The First Simulation
I was dreading the first simulation–one of two, the second scheduled five days after the first–because I understood that my arm would be positioned over my head for 45 minutes while a ‘cradle” was made to keep me in the same position every time. I’d also read a scary description of the machine in Good Harbor, (See Previous News Feb 07, 05). Well, not only is the long session the second session, making it unnecessary for me to have drugged myself with ibuprofen and vicodin, but the machine wasn’t scary at all. I thought it was pretty interesting, the way it moved around me, like a sicophant.
But one thing did hold true: radiation techs really are the kindest of any staff in the medical community, just as I’d been told. My two techs were soft spoken, patient, unhurried, and kind. This, in addition to being pretty zoned out, helped keep me comfortable while I lay, breast exposed and totally vulnerable, on a narrow hard table. But even that could have been worse. At least I only had to strip to the waist. I can remember when it didn’t matter what was wrong with you, you had to strip naked under a paper gown.
Still, I was very glad my friend Fran came along. Except for the end, when I was being X-rayed, she sat a few feet from me during all the positioning, marking (I have enough permanent marker tatoos to turn me into a motorcycle moll), and cradle forming. I was directed to keep the chest tape and markings intact (“But do shower; we’d appreciate it!) until my next simulation five days from now.
The ” cradle” was made inside a black garbage bag by adding water to some powder, which immediately puffed up and formed itself to my exact shape. It was very warm, which helped relax my shoulder, the victim of two rotator cuff injuries. Finished, it resembled a car safety seat for a preemie.
Best of all, they were on time. My appointment, made for 11:00 a.m., began at minutes before. My anxieties were completely unnecessary, at least this time. Piece of cake.
CT (“Cat”) Scan
My simulation, which I thought would be lengthy, was pretty quick–about half an hour. My “ten-minute” CT scan, however, took almost two hours. I was back in that hospital where I had my surgeries and which dazzled me with screwups. So I was grateful to have Fran around, a retired Washington Post editor, to be my witness. At least I knew I wouldn‘t get stuck in a dark tunnel–that’s an MRI, a friend had assured me, a different imaging process.
I waited a long time in the little waiting room. Everyone was called on except me. I couldn’t inquire about the delay, because no one was in sitting behind the glass partition for about fifteen minutes. Finally, 45 minutes after my appointed hour, when someone appeared there, I inquired. “Have I been forgotten?” “What are you here for?” “A CT scan,” I said. “I’ll ask,” she said.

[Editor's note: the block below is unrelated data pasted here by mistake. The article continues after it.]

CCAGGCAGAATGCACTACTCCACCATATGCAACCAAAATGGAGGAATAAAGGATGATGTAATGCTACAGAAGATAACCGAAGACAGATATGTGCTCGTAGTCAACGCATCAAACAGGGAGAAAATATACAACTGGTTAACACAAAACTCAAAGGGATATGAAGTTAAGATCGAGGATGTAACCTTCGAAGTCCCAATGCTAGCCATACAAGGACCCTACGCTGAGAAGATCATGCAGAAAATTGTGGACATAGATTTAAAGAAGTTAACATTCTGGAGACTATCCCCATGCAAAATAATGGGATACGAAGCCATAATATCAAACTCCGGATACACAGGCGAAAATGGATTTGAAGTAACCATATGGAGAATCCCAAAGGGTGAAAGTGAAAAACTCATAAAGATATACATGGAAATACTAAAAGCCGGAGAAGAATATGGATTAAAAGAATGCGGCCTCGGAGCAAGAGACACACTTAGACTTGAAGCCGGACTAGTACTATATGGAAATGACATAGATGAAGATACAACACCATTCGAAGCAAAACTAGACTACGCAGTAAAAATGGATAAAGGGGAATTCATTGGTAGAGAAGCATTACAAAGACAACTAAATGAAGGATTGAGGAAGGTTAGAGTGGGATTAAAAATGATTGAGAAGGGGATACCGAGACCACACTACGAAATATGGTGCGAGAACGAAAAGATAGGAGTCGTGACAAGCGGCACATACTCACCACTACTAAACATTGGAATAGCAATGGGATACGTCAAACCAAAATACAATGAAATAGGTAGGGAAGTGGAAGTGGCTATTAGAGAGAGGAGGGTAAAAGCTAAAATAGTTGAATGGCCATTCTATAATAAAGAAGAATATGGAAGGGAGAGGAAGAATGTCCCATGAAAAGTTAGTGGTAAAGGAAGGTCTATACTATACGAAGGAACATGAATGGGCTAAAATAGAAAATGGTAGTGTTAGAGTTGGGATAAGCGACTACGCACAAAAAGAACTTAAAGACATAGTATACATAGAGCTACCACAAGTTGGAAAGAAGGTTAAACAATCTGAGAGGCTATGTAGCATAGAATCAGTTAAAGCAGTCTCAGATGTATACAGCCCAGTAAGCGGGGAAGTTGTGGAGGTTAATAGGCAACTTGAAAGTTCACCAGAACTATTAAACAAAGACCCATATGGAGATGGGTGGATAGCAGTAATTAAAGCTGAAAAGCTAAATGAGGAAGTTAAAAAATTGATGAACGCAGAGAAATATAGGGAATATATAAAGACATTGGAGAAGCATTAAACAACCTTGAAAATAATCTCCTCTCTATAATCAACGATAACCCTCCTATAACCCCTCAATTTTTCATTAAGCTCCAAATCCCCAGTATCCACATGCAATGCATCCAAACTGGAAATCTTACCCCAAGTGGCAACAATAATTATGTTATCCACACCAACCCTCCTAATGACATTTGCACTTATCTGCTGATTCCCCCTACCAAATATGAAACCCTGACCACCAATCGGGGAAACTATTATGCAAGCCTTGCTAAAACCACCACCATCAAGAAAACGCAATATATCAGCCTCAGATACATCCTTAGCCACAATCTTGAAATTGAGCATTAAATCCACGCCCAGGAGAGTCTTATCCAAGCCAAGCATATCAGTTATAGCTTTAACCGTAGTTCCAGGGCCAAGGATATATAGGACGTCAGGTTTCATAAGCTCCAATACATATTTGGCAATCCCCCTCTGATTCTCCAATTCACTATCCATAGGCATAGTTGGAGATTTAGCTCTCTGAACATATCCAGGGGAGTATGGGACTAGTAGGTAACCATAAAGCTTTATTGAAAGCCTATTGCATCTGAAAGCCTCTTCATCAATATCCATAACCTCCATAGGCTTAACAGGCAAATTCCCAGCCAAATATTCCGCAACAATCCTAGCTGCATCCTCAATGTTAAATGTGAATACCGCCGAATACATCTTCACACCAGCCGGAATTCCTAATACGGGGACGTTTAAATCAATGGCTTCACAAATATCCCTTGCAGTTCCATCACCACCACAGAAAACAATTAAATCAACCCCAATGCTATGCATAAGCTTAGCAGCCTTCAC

She returned five minutes later just as another woman entered, saying she was here for a CT scan. “Don’t hold your breath,” I said. “I’ve been here almost an hour and they haven’t gotten to me yet.” Meanwhile, the receptionist returned and told me “they are just setting up the table for you.”
They forgot. I’m sure they did. “Did they forget?” I asked. She colored and stammered, oh no. Then she is telling the woman who is also here for a CT scan that her appointment is for day after tomorrow. “That can’t be!” said the woman. “I was just sent here this afternoon.” But the receptionist insisted. Then the woman insisted. “They said it was too urgent to put off until Friday,” she said. “I was told to come here directly.” My god, I thought. Here her condition is so threatening that she can’t wait two days for a CT scan, and now they are telling her they won’t do it?
They finally come for me. After I change into gowns (waist up strip only), I’m put on a very narrow, very hard table, and fitted into the cradle that was formed this morning and which I brought with me. Fran was told to leave, because of the radiation. But no radiation happend for a long time; she could easily have stayed. For what seemed to me like about twenty minutes, a very young woman tried to “line up” the marks and tapes stuck to my chest during the morning’s simulation. She couldn’t seem to get it and eventually called in an even younger woman to stand on one side of me while she lined up the other. And then, without warning or expanation, everyone disappeared.
I waited for what seemed a long time–maybe five minutes. I had no idea what was happening, but sometime during the setting up, I’d been instructed not to move anything. If the scan wasn’t right, I’d have to return, not a pleasant thought. Phlegm from my three-week cold began gathering in the back of my throat. I felt an urgent need to cough. My left hand wanted to fall off the table. I said as loudly as I could, “What’s happening?” No one answered, my words swallowed into the room hum.
Finally, the machine, a large doughnut about three or four feet thick, came alive. Red lasers began to flash and a sign said not to look at them, so I closed my eyes. Slowly, for about five minutes, the table floated me into the giant O, then out, then back, then out. Finally, the tech returned and released me.
Fran was waiting in the hallway. “You know, while I was waiting for you, I asked the young man tech, in my most professional voice, why your CT scan was delayed for an hour. He seemed embarrassed, then said there was an emergency. I knew who she meant: I’d seen him holding his head in the glassed-off room next to me. He held it for so long and looked so ill that I asked someone if he was all right. I’d been told he had a headache. I don’t believe he was in the Emergency Room. I think he’d been ill. I wondered if he was awake enough to do the scan.
My god, no wonder I’m scared. The good news, however, is that none of today’s elaborate procedures hurt. Not at all.